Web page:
Wisdom from Sen. Graham on SCOTUS Nominations
The last senator to speak during confirmations for Brett Kavanaugh (President Trump’s nominee to the Supreme Court), Lindsey Graham of South Carolina offered some frank commentary about the points raised by Democrats in the course of the proceedings on September 4.
He offered numerous quotations and statements by Democrats from years past that contradict their complaints about Kavanuagh’s nomination and the circumstances in which it occurs. He alleged that political motivations are the source of these pivots. He summed up his thoughts with the following statement:
You had a chance, and you lost. If you want to pick judges, from your way of thinking, then you’d better win an election.
As he alternated between addressing Democrats and Kavanaugh himself, he went on to point out a need to get politics out of the process:
I voted for two of your choices: Sotomayor and Kagan. Got a lot of crap. I would suggest you think long and hard, if you’ve got a political ambition, of voting for this guy, because he will not play well on your side. And why did I do it? I thought they were qualified by any reasonable measure, given the history of the Senate, but we have turned the history of the Senate upside-down. I found that they were different than I would have picked — Sotomayor and Kagan — but by any reasonable measure, they were qualified. You’ve been on the court for twelve years. You’ve had 307 decisions. You’ve been approved before.
So, I hope people in the country understand this game. It’s a game that I am sad to be a part of. It’s gotten really bad. The antidote to our problems in this country, when it comes to judges and politics, is not to deny you a place on the Supreme Court. This is exactly where you need to be. This is exactly the time you need to be there…and to my friends on the other side: you can’t lose the election and pick judges. If you want to pick judges, you’d better win.
Graham’s plain speaking stands out. While many Democrats will be tempted to argue that the election was stolen, the truth is that a better campaign (and a better candidate) by the Democratic Party would have changed the outcome. We had a shot, we blew it, and this is the consequence of our failure. We have to respect the institutions as they function, even when we lose control of them, and that was at the heart of Sen. Graham’s remarks.
Do I think it was fair that Mitch McConnell blocked Obama’s nomination, Merrick Garland, to replace Antonin Scalia in the final year of his Presidency? No. Hopefully, Sen. Graham also thinks that that was a low move and that Obama had adequately won his own election, but it is also true that Democrats have allowed themselves to lose sufficient control of the Senate to vindicate the GOP’s obstructionism. The South Carolinian’s remarks therefore echo in my mind: “If you want to pick judges, you’d better win,” and this does not apply exclusively to the White House. We had 60 out of 100 seats in the Senate, after all, just eight years ago. Where did we go wrong?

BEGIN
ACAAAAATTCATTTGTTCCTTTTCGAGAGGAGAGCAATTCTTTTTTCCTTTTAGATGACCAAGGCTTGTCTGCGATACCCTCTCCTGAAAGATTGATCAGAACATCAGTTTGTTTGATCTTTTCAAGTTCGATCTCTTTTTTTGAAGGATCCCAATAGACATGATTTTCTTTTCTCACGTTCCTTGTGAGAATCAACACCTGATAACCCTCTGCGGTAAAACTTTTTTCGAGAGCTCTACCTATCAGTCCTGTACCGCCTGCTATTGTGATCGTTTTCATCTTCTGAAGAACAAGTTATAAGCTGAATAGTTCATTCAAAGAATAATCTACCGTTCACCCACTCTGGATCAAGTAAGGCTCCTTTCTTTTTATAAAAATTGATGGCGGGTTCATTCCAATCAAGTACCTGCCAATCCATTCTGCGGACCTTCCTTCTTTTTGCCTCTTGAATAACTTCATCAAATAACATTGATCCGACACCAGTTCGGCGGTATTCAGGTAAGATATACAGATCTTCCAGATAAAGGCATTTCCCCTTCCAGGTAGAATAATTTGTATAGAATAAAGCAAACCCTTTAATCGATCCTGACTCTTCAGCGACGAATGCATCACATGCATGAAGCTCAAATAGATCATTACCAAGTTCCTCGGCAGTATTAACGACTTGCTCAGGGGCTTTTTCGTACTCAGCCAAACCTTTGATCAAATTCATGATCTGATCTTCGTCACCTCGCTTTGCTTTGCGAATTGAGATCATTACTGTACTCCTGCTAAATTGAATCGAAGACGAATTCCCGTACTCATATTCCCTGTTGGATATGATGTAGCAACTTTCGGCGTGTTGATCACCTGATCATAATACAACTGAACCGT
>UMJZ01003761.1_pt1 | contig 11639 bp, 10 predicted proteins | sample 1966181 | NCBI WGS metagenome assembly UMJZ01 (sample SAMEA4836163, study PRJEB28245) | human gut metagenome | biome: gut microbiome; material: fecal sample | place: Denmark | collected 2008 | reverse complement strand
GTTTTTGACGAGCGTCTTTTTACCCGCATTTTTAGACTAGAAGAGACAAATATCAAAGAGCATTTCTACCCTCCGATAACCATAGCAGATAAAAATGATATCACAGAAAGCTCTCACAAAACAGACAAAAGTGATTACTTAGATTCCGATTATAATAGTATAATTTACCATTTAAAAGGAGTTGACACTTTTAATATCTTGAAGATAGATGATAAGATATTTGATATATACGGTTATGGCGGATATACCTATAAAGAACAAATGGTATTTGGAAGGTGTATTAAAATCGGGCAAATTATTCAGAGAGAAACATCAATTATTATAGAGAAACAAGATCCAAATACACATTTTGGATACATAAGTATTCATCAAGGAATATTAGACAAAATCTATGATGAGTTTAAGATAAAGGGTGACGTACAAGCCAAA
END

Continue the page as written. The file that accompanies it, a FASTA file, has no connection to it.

I disagree with Sen. Graham on most issues. On this issue, which seems to be a more foundational one, however, I am compelled to agree. To tear apart the norms of the Republic or to go back on standards that we upheld when we were powerful is not the proper course. We cannot complain about Trump doing just that and then do it ourselves, to be sure. My hope is that Democrats who heard Graham speak this week can absorb some of the lessons in his words here. They are words of wisdom — from the enemy, admittedly — but that does not lessen their veracity.
As I take part in the 2018 elections, the structural weaknesses of the Democratic Party are becoming clearer and clearer to me, and this is after a lot of efforts to improve ourselves have been made, post 2016. It leads me to wonder if we can continue to blame the other side for our losses, when there is so much more we can do in planning, preparation, and execution that we regularly fail to do.
Our failures are not only electoral. Suppose that the new Supreme Court does end up overturning Roe v. Wade. That will end up being our fault not only electorally but also legislatively. Taking abortion rights for granted, as controversial as they are and when they rely on the continued pleasure of only five people, was foolish. It has been four decades. A law could have been passed at this point to secure abortion rights not only in judicial precedent but in federal statute. We did no such thing, and we are about to see how ephemeral the security of the courts is.
Our strategy for the future must include a willingness to go the extra mile, even after successful litigation. We must go on to pass the actual laws that we want to remain in effect. In order to build the kind of coalition to do that, however, we need to play the long game. We cannot sabotage government that we do not like, or, at the very least, we should not. As I have said many times, we have to be proactive, not reactive. Graham was able to show this by supporting two of our justices, and for most of the history of the Senate, this is how it has worked. If we are unable to put people on the Court anymore, we will set ourselves up for constitutional crisis after constitutional crisis, and when that happens, there will be a lot more at stake than just reproductive rights.